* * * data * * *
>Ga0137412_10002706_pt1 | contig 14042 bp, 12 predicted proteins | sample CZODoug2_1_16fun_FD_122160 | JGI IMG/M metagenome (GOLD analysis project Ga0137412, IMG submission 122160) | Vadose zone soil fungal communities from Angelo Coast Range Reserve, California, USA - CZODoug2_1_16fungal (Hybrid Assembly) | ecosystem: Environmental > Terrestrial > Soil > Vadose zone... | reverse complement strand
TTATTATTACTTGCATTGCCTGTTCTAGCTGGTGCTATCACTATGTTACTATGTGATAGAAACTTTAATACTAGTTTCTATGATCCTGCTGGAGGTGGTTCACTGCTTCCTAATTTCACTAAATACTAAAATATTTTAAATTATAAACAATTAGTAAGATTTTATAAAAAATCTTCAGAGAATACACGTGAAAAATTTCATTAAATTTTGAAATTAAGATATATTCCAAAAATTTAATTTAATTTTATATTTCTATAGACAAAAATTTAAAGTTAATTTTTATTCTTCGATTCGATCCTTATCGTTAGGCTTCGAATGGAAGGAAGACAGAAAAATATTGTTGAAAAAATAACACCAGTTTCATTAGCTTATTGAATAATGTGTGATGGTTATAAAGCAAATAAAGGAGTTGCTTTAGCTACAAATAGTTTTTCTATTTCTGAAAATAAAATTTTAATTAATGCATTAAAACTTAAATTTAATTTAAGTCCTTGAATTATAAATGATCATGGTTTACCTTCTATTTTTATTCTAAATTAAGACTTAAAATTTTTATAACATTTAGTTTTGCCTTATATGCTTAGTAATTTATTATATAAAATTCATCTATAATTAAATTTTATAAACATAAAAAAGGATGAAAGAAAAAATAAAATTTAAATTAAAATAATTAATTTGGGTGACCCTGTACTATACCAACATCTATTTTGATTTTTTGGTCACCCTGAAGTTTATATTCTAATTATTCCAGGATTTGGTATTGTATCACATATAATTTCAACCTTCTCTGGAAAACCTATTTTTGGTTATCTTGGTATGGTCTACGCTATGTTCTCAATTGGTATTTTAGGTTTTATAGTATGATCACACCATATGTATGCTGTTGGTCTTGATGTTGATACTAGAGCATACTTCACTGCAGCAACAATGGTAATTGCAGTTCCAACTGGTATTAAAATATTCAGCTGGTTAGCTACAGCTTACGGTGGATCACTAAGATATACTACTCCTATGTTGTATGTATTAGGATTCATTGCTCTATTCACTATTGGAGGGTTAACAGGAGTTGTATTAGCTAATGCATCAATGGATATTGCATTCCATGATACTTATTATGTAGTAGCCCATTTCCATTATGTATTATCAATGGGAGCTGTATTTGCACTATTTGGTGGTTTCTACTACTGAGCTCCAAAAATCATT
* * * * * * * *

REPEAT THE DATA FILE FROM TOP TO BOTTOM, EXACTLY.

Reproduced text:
>Ga0137412_10002706_pt1 | contig 14042 bp, 12 predicted proteins | sample CZODoug2_1_16fun_FD_122160 | JGI IMG/M metagenome (GOLD analysis project Ga0137412, IMG submission 122160) | Vadose zone soil fungal communities from Angelo Coast Range Reserve, California, USA - CZODoug2_1_16fungal (Hybrid Assembly) | ecosystem: Environmental > Terrestrial > Soil > Vadose zone... | reverse complement strand
TTATTATTACTTGCATTGCCTGTTCTAGCTGGTGCTATCACTATGTTACTATGTGATAGAAACTTTAATACTAGTTTCTATGATCCTGCTGGAGGTGGTTCACTGCTTCCTAATTTCACTAAATACTAAAATATTTTAAATTATAAACAATTAGTAAGATTTTATAAAAAATCTTCAGAGAATACACGTGAAAAATTTCATTAAATTTTGAAATTAAGATATATTCCAAAAATTTAATTTAATTTTATATTTCTATAGACAAAAATTTAAAGTTAATTTTTATTCTTCGATTCGATCCTTATCGTTAGGCTTCGAATGGAAGGAAGACAGAAAAATATTGTTGAAAAAATAACACCAGTTTCATTAGCTTATTGAATAATGTGTGATGGTTATAAAGCAAATAAAGGAGTTGCTTTAGCTACAAATAGTTTTTCTATTTCTGAAAATAAAATTTTAATTAATGCATTAAAACTTAAATTTAATTTAAGTCCTTGAATTATAAATGATCATGGTTTACCTTCTATTTTTATTCTAAATTAAGACTTAAAATTTTTATAACATTTAGTTTTGCCTTATATGCTTAGTAATTTATTATATAAAATTCATCTATAATTAAATTTTATAAACATAAAAAAGGATGAAAGAAAAAATAAAATTTAAATTAAAATAATTAATTTGGGTGACCCTGTACTATACCAACATCTATTTTGATTTTTTGGTCACCCTGAAGTTTATATTCTAATTATTCCAGGATTTGGTATTGTATCACATATAATTTCAACCTTCTCTGGAAAACCTATTTTTGGTTATCTTGGTATGGTCTACGCTATGTTCTCAATTGGTATTTTAGGTTTTATAGTATGATCACACCATATGTATGCTGTTGGTCTTGATGTTGATACTAGAGCATACTTCACTGCAGCAACAATGGTAATTGCAGTTCCAACTGGTATTAAAATATTCAGCTGGTTAGCTACAGCTTACGGTGGATCACTAAGATATACTACTCCTATGTTGTATGTATTAGGATTCATTGCTCTATTCACTATTGGAGGGTTAACAGGAGTTGTATTAGCTAATGCATCAATGGATATTGCATTCCATGATACTTATTATGTAGTAGCCCATTTCCATTATGTATTATCAATGGGAGCTGTATTTGCACTATTTGGTGGTTTCTACTACTGAGCTCCAAAAATCATT